Fig.4 describes in graphic form how zero-firing of SCRs can proportion the voltage to an ac load. For electric heating, with nominally constant resistance heating elements, zero firing--with its 100% power-factor and harmonic-free wave form--is clearly the best way to proportion power in small or large amounts. As a result, this method of control is fast becoming the dominant method of power control for conventional, electric resistance heating.

Unfortunately,  zero-firing into a transformer primary is not generally suitable to do. If the transformer core flux is opposite in polarity to the initial voltage waveform applied, core saturation could occur which would cause damaging high current to flow. There are various "soft-start" arrangements to deal with this situation, but, for general usage, it is wise to employ phase-angle control into most  transformer primary circuits.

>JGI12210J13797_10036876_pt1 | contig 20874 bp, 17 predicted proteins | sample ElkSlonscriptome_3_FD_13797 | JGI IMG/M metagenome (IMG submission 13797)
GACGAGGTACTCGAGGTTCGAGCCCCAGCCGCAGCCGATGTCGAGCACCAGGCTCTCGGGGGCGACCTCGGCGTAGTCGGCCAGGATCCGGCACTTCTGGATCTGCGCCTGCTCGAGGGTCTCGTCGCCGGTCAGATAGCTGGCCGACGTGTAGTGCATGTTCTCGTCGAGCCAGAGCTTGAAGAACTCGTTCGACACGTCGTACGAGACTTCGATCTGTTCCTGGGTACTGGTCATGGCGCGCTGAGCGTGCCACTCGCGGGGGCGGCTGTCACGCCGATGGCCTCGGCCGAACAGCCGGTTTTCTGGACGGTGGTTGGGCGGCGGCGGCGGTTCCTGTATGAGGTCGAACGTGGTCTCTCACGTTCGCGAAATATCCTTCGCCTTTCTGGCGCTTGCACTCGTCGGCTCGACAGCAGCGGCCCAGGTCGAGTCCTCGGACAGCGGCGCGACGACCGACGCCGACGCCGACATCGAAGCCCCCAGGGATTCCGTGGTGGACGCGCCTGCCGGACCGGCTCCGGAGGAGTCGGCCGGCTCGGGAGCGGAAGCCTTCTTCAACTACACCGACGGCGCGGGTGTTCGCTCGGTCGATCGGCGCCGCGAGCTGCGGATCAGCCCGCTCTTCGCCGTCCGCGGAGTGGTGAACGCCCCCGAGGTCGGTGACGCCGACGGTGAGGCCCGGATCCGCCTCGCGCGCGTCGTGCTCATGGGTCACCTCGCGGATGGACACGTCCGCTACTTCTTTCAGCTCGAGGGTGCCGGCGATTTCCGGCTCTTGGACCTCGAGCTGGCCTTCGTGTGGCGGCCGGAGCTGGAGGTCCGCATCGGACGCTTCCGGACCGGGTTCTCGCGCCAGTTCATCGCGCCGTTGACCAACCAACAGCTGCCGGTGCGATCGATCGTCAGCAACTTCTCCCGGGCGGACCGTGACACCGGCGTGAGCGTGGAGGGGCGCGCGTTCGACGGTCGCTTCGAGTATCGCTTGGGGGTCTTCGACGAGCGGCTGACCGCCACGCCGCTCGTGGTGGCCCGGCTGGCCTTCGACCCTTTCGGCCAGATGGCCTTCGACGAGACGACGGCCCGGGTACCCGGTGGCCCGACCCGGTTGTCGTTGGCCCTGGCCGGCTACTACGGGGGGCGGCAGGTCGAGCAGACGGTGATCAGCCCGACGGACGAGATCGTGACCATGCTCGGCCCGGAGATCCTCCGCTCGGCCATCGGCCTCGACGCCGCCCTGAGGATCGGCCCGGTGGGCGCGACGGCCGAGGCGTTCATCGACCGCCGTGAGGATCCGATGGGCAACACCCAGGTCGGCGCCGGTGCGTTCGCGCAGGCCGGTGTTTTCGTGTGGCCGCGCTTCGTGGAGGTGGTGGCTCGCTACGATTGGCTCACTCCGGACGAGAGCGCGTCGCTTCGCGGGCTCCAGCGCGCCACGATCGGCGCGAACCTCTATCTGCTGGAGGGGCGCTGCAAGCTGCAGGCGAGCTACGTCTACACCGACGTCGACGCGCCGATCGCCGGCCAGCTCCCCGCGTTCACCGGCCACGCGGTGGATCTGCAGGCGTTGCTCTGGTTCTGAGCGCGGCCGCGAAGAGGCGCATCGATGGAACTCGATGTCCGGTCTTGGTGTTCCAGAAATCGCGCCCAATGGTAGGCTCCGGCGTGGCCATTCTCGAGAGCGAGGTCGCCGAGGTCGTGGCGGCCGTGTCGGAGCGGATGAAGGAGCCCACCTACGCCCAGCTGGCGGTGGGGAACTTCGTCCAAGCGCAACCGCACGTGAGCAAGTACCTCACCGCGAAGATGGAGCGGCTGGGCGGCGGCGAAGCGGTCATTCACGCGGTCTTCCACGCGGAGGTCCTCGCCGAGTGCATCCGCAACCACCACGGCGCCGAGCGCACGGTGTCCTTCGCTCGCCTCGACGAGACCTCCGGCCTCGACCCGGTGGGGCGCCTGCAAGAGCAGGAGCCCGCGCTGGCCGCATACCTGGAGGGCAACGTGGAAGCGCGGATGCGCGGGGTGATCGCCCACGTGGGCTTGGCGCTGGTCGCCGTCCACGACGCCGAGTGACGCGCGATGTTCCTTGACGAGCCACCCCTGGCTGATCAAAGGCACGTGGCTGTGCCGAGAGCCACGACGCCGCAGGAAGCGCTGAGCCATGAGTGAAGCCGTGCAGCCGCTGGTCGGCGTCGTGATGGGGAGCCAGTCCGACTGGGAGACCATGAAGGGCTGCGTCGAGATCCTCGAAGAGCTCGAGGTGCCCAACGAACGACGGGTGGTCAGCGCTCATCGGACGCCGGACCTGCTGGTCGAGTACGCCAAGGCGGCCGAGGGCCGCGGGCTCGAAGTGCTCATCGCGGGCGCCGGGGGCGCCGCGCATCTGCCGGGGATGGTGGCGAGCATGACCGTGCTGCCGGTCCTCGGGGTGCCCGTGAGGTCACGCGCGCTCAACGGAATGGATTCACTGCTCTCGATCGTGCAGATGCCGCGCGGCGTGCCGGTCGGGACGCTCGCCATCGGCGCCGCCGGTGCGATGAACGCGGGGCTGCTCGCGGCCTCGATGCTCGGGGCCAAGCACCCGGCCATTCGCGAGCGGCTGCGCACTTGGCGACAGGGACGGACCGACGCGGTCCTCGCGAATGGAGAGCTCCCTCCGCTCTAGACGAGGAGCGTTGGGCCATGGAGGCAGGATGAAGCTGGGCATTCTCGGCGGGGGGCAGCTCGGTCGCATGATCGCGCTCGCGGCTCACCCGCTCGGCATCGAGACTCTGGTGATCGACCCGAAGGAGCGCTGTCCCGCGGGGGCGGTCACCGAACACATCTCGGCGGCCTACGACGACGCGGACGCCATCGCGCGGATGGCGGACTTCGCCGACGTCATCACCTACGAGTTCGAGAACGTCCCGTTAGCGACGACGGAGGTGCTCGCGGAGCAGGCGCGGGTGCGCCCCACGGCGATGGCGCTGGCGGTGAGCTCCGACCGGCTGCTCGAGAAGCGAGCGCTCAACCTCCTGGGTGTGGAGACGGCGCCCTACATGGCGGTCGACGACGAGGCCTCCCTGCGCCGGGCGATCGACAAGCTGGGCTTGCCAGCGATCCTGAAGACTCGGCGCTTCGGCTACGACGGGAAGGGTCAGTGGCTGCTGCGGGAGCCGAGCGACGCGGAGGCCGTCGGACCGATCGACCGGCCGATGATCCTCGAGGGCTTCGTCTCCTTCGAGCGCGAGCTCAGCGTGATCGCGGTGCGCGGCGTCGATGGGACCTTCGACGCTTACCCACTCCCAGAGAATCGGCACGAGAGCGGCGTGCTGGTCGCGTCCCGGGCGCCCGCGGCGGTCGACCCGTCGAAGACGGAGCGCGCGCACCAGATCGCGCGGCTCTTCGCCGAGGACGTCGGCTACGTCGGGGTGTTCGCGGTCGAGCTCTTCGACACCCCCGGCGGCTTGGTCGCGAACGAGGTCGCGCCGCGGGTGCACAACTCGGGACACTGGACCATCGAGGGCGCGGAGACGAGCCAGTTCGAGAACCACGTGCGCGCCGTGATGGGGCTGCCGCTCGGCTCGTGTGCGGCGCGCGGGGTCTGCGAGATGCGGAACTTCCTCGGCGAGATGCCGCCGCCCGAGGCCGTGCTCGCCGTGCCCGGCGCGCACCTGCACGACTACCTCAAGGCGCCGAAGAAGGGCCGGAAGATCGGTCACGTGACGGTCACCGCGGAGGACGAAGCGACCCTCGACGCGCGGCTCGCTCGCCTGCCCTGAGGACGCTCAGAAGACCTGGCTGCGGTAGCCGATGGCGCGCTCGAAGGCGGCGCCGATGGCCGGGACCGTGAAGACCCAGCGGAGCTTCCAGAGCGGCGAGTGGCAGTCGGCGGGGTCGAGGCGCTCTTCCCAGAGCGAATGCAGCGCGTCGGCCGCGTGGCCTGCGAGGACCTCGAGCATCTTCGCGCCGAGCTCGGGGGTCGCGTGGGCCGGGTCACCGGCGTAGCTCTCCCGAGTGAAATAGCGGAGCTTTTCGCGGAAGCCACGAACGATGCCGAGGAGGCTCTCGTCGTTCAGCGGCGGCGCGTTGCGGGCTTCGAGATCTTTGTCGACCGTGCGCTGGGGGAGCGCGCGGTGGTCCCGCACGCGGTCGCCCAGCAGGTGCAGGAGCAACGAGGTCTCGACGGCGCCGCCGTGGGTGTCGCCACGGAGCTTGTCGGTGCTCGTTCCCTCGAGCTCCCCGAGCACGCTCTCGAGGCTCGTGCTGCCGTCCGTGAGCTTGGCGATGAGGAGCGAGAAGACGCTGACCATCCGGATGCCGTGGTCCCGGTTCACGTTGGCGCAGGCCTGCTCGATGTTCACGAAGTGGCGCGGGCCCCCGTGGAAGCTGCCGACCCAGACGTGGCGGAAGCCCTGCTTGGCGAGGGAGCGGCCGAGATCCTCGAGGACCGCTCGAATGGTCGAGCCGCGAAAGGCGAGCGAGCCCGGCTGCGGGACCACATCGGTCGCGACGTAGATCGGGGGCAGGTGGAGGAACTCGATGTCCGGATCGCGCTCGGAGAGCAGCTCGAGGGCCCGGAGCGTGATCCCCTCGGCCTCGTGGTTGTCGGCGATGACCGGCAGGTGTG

For small instrument control transformers--which are connected to large zero-fired power controls to measure volts, amps, or kw-- one must also take care to limit these same "saturation currents". They may be too small to affect the fusing of the power control but they can easily damage the windings of the control transformer, which are not rated for continuous bursts of "saturation current". Small,  properly-sized,  series-connected  resistors, will eliminate the problem and allow one to safely use these control transformers with big zero-fired power controls.

Figure 4
Zero-Fire Control

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